A: My grandmother started teaching me to paint and draw when I was very young. Through her mentorship, I learned how to really slow down and see. I was equally drawn to all of the core subjects in school, but I craved subjectivity in response to an emphasis on memorization and testing. I found a counterpoint in art classes and enjoyed the intuition and embodied knowledge involved in making things. Through travel opportunities and over time, I became more and more interested in large-scale installation and the built environment. I see architecture as the fascinating intersection of many disciplines in physical form; it’s at once technical and empathetic.

Q: What is your favorite thing to do to relax?

A: Reading is high on the list. It’s even better when combined with the outdoors, a cat, or a cup of coffee. I also love knitting, walking, and meaningful conversations with my extraordinary family and friends.

Q: What advice do you have for aspiring architects?

A: One of my professors always said, ‘It takes forty years to become an architect.’ At the time, I thought he was exaggerating. Once I began practicing in an office, his words rang true to me. Becoming an architect is a lifelong process. If you embrace a love of learning and a sense of curiosity, you will never lack for inspiration.


Ojima Glover

Ojima Glover, AIAS

Q: What building evoked a strong reaction from you recently-either positive or negative?

A: The Research and Development Center at Virginia Tech. Reason being, I am currently working in the space and seeing how we can take the original design, and mold it to what Virginia Tech needs today. I have had the opportunity to talk to the building’s designers and see why they made certain design decisions. Having the opportunity to compliment the design is a wonderful learning experience for me and has reiterated for me that it is possible to work on an existing building without taking away a lot of its character.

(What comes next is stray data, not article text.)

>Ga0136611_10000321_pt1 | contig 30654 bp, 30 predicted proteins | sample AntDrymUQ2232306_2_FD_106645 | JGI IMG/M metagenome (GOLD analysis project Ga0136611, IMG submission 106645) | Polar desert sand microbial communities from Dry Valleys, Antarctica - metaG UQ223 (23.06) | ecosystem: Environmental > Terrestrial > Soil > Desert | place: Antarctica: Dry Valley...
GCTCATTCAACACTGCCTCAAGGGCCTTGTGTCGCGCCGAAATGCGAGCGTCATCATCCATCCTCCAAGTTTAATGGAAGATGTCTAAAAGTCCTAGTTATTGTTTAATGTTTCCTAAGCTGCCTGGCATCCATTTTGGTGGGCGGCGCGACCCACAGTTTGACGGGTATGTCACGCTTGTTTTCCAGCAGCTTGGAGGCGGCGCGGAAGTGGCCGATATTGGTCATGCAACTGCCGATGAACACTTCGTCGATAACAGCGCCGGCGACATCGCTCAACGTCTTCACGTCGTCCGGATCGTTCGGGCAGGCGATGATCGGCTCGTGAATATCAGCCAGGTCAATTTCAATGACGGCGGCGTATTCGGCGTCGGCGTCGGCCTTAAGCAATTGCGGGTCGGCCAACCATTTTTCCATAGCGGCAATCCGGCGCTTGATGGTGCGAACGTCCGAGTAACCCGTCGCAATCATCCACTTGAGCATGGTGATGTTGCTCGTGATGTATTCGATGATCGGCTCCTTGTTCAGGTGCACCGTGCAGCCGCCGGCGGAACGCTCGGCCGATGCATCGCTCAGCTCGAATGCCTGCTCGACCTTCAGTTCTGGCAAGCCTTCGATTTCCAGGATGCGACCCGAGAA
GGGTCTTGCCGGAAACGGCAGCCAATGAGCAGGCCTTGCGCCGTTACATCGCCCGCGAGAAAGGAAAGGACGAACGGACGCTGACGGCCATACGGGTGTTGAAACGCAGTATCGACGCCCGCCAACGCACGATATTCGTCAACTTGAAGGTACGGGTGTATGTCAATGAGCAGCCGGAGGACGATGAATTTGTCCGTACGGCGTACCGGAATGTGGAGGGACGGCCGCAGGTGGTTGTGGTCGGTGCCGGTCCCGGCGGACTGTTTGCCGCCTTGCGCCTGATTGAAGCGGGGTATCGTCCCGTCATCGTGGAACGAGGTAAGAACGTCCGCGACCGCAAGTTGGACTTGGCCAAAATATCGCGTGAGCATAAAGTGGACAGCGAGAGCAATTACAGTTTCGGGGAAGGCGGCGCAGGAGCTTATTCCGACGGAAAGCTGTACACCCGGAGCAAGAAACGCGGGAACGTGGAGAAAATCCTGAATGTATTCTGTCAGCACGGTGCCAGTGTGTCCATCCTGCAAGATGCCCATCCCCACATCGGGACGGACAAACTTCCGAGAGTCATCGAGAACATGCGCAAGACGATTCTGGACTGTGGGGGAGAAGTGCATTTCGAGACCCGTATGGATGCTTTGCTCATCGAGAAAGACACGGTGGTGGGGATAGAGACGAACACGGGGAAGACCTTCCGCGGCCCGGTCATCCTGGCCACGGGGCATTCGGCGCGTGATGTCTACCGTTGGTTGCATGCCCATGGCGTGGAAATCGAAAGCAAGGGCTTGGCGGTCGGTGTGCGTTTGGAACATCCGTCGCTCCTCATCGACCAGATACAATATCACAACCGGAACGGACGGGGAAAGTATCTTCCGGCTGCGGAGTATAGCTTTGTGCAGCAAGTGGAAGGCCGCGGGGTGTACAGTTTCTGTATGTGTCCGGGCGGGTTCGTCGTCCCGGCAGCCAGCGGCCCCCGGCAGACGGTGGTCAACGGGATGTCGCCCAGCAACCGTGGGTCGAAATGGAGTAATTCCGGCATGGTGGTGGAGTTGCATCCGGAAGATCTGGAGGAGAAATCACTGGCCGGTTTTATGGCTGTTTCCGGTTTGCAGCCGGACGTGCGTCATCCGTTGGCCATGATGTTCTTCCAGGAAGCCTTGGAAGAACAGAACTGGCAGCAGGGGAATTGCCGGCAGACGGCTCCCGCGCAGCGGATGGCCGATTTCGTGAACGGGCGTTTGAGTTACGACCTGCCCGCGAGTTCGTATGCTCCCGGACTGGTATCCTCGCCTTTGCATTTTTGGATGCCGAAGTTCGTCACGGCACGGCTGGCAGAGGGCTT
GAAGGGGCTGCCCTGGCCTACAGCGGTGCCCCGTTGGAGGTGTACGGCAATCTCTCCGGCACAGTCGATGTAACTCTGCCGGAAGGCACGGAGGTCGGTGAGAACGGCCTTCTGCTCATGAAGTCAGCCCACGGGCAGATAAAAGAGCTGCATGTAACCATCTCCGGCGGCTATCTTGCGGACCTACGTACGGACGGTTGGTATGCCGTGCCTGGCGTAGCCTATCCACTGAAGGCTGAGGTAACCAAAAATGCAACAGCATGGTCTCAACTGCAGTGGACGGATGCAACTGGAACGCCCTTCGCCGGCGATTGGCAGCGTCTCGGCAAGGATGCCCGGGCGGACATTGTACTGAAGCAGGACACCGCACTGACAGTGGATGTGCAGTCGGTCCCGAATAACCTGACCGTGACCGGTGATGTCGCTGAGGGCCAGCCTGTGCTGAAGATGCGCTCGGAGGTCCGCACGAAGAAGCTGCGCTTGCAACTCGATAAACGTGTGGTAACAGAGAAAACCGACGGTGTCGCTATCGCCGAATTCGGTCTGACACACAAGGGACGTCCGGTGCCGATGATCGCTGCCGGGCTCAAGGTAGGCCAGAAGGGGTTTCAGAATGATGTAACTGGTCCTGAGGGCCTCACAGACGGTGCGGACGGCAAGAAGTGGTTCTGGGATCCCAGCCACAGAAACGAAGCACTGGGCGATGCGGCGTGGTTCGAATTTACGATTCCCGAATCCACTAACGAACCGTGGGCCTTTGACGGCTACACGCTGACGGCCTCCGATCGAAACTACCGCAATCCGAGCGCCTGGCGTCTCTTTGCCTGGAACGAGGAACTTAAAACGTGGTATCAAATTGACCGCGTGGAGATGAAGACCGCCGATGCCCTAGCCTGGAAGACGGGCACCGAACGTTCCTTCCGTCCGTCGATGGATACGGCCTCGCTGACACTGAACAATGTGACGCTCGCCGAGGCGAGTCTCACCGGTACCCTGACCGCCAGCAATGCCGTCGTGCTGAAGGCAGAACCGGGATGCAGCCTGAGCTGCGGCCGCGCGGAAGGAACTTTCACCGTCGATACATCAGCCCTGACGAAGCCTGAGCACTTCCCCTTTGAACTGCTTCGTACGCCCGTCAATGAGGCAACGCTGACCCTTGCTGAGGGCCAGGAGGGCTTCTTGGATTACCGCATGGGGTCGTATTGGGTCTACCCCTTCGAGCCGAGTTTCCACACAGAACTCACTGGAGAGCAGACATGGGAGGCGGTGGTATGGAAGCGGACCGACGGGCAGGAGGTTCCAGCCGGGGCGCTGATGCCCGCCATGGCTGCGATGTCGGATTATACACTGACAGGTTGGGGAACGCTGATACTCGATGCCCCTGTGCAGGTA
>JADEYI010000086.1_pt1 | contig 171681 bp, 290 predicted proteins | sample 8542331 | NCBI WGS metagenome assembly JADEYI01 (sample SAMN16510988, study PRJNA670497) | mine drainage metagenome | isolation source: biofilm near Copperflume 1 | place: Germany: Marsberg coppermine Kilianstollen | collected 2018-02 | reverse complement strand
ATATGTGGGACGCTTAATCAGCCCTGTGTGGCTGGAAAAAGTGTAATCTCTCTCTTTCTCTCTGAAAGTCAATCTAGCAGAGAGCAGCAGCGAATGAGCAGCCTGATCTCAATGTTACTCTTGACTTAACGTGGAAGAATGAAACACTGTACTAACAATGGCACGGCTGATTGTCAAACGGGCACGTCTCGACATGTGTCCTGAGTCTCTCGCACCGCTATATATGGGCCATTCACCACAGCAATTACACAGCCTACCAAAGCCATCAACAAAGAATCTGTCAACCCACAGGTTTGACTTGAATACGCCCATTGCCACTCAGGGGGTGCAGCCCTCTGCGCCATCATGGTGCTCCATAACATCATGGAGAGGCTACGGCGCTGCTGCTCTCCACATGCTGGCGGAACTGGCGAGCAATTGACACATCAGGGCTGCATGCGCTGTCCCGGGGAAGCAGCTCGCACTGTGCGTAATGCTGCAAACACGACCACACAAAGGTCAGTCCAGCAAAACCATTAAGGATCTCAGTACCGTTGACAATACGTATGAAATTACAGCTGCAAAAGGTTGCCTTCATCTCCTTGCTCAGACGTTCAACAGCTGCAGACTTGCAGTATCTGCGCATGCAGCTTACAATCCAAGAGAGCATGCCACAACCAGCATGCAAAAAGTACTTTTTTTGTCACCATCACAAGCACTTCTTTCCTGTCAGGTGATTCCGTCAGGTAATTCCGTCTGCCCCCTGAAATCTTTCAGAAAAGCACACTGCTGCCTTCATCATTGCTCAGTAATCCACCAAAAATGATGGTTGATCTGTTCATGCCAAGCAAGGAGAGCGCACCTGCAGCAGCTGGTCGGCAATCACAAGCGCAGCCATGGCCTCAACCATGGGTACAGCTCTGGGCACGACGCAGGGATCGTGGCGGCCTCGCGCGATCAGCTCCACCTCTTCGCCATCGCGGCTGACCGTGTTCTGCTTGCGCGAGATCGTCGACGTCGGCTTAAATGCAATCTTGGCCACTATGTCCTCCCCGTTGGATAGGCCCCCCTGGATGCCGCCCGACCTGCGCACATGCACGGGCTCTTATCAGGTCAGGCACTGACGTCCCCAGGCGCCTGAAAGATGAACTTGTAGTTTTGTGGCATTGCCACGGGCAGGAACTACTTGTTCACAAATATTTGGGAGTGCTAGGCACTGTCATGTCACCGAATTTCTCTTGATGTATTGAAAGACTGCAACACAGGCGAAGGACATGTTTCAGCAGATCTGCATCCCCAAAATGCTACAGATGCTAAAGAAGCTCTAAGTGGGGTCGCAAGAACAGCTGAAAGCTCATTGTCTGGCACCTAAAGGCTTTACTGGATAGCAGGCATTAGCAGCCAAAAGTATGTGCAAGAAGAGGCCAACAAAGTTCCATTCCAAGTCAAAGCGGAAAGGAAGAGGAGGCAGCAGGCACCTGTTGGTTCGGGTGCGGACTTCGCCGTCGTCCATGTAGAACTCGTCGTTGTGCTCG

Q: What is the last book you read?

A: The Warm of Other Suns by Isabel Wilkerson. This book highlights the migration of African-Americans from the south to the north.

Q: How did you discover your passion for architecture?

A: That is a funny story. I grew up wanting to go into law because I felt that was the best way to help people. I didn’t want to do Architecture for a long time because of the math involved and I didn’t know how involved with people one could be. My mom pushed for me to look into it because I loved creating things and she didn’t want me to let that go. So after doing a days worth of research about what Architects do, I was hooked and knew that this was the field I wanted to go into. (With a complementary degree in contractual law of course.)

Q: What is your favorite thing to do to relax?